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Publication numberUS7839849 B1
Publication typeGrant
Application numberUS 12/237,475
Publication dateNov 23, 2010
Priority dateSep 25, 2008
Fee statusPaid
Publication number12237475, 237475, US 7839849 B1, US 7839849B1, US-B1-7839849, US7839849 B1, US7839849B1
InventorsMichael E. Attig, Gordon J. Brebner
Original AssigneeXilinx, Inc.
Export CitationBiBTeX, EndNote, RefMan
External Links: USPTO, USPTO Assignment, Espacenet
Formatting fields of communication packets
US 7839849 B1
Abstract
Approaches for automatically generating a format of a plurality of fields of a plurality of packets of a communication protocol from a specification. The specification that is input specifies the fields of the packets of the communication protocol and indicates a plurality of dependencies between the fields. From the specification, an order of the fields is generated for satisfying the dependencies. The format, which is output, specifies the order for inputting and outputting the fields in each of the packets.
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Claims(18)
1. A processor-implemented method of generating a format of a plurality of fields of a plurality of packets of a communication protocol, the method comprising:
executing instructions on at least one processor to perform operations including:
inputting a specification that specifies the fields of the packets of the communication protocol and that indicates a plurality of dependencies between the fields;
wherein the specification further specifies a plurality of actions for manipulating the fields;
generating, from the specification, an order of the fields for satisfying the dependencies;
wherein the generating of the order includes:
assigning the actions to a plurality of groups; and
for each of the dependencies that is a dependency between two of the actions, assigning the two actions to different ones of the groups; and
outputting the format specifying the order for inputting and outputting the fields in each of the packets.
2. The processor-implemented method of claim 1, wherein the dependencies include a dependency between two of the fields for improving at least one of performance criteria including latency, throughput, and resource utilization.
3. The processor-implemented method of claim 1, wherein:
the order is an order of inputting and outputting the fields in each of the packets by a circuit that manipulates the fields of the packets as specified by the actions; and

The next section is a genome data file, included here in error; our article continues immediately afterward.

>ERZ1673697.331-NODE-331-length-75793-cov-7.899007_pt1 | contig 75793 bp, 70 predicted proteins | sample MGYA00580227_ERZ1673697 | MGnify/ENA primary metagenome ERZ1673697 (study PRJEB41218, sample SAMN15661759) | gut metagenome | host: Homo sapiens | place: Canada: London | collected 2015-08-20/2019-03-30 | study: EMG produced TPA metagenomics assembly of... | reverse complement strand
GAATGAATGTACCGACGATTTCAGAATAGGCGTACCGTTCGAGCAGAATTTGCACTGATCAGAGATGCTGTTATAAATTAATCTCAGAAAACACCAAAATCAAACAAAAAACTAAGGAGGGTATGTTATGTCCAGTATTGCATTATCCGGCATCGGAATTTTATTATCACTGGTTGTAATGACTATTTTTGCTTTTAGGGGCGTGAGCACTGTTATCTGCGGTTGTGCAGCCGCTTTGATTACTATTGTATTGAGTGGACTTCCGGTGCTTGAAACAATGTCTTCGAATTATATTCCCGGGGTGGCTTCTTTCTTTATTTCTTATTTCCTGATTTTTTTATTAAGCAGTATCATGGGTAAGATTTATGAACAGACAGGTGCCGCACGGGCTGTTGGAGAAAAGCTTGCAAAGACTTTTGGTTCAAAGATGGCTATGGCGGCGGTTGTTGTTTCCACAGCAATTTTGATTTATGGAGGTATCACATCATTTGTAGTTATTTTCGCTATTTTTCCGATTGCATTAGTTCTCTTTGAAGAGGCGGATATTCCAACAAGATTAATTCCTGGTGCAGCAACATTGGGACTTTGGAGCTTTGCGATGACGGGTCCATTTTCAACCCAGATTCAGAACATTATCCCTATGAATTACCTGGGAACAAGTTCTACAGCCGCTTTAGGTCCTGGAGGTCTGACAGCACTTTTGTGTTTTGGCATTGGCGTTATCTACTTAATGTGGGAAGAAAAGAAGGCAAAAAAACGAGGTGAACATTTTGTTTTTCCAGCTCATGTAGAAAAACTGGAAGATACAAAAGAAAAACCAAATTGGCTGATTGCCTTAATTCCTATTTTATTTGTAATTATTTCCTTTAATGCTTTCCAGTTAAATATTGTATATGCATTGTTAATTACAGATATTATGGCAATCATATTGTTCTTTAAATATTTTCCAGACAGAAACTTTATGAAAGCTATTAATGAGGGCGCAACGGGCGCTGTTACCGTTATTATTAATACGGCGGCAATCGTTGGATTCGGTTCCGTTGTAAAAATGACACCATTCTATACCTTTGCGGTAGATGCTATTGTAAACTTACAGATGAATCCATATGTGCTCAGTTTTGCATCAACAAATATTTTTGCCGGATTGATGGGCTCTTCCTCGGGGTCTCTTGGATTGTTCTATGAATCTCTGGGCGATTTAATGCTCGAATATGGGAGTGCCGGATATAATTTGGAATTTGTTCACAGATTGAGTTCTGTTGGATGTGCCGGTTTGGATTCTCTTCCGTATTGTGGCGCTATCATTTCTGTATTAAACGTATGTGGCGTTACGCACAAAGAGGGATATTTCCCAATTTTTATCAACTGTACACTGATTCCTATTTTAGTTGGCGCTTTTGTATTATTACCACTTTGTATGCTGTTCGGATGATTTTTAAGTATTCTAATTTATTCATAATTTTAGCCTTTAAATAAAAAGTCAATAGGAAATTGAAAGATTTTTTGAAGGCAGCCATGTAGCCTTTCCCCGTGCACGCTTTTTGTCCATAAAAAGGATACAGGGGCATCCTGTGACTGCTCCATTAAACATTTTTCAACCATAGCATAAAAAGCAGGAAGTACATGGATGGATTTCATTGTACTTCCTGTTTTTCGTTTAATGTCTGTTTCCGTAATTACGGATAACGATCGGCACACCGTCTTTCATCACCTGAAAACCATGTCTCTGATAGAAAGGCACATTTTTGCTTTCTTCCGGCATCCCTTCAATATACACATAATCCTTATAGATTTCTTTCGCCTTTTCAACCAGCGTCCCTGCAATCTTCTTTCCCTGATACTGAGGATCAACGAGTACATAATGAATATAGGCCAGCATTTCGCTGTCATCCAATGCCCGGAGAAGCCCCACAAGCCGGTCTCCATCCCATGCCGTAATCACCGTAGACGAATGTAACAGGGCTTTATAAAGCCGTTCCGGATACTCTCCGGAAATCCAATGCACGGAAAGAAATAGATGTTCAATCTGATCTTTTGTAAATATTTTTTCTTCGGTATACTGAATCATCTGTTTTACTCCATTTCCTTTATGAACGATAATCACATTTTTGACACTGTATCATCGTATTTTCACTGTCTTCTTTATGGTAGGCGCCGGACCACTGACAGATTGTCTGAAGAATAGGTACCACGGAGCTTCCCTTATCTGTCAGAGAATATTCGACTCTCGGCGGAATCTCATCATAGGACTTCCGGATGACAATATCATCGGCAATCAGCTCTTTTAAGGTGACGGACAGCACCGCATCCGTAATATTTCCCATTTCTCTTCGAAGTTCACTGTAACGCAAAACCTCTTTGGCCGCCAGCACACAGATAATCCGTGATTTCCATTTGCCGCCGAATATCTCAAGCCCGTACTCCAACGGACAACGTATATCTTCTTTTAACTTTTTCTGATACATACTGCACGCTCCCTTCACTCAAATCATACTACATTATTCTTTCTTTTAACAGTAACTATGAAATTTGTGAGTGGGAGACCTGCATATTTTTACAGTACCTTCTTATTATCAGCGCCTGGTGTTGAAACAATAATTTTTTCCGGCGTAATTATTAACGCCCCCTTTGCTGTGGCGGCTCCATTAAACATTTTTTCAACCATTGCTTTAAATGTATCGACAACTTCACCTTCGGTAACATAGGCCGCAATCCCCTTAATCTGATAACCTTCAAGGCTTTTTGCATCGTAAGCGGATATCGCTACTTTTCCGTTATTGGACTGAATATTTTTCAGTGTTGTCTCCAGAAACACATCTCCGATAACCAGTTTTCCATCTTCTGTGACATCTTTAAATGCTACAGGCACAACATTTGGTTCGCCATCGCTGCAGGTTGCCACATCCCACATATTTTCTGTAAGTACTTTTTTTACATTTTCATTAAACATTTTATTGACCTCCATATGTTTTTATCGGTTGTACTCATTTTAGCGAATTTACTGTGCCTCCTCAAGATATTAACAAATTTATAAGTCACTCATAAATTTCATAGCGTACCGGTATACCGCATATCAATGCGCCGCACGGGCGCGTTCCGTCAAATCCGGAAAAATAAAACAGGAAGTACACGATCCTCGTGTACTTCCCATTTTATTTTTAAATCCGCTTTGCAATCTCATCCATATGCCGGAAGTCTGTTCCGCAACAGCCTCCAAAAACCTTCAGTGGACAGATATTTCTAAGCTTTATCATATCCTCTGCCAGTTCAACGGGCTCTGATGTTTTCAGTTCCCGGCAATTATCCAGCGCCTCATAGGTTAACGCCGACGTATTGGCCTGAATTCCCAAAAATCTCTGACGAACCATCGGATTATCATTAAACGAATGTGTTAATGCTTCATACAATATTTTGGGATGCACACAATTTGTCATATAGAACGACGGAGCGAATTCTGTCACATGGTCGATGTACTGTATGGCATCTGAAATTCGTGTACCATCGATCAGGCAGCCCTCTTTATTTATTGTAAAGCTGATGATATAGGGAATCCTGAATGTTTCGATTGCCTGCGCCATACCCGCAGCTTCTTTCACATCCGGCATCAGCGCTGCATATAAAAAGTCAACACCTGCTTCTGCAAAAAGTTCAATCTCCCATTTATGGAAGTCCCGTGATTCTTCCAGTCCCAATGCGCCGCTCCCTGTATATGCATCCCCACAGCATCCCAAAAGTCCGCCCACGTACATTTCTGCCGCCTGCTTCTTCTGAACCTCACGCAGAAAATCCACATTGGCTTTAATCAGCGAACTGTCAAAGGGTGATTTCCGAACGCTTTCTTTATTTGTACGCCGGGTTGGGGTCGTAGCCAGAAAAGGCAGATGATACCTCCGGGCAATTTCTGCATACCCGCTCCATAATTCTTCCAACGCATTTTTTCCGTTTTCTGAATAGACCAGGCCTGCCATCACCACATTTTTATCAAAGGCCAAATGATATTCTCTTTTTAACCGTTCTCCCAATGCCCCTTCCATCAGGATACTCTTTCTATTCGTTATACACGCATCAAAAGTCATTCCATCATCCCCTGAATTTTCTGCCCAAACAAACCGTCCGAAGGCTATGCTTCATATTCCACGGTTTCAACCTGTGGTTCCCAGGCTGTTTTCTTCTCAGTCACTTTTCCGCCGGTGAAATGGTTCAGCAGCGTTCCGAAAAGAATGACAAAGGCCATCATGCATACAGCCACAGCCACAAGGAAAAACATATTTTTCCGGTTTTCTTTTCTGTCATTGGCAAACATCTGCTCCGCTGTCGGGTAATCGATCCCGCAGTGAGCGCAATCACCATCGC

the dependencies include a respective dependency for each of a plurality of pairings of the fields, the respective dependency for improving at least one of performance criteria including latency of the circuit, throughput of the circuit, and resource utilization for implementing the actions in the circuit.
4. The processor-implemented method of claim 1, wherein:
the actions include an action for setting a first one of the fields to a value as a function of at least a second one of the fields; and
the action indicates a respective dependency between the first field and each of the at least second one of the fields.
5. The processor-implemented method of claim 1, wherein the dependencies include a dependency between a first one and a second one of the actions.
6. The processor-implemented method of claim 5, wherein the dependency between the first and second actions indicates at least one dependency between the fields.
7. The processor-implemented method of claim 5, wherein the second action sets one of the fields and the first action reads the one field.
8. The processor-implemented method of claim 5, wherein the first action sets a first one of the fields to a value as a function of a local variable, the second action generates the local variable as a function of at least a second one of the fields, and the dependency between the first and second actions indicates a respective dependency between the first field and each of the at least second one of the fields.
9. The processor-implemented method of claim 1, wherein the assigning the actions to the groups includes sequentially assigning each action to a group in a sequence of the groups, appending a new group to the sequence and assigning an action to the new group in response to the dependencies not being satisfied for the action for any other group in the sequence.
10. The processor-implemented method of claim 1, wherein the generating of the order further includes generating a plurality of respective graphs for the groups, the respective graph for each group including a node for each field manipulated by each action assigned to the group and an edge for each dependency indicated by each action assigned to the group, the dependency being between a first one and a second one of the fields and the edge being between the nodes of the first and second fields.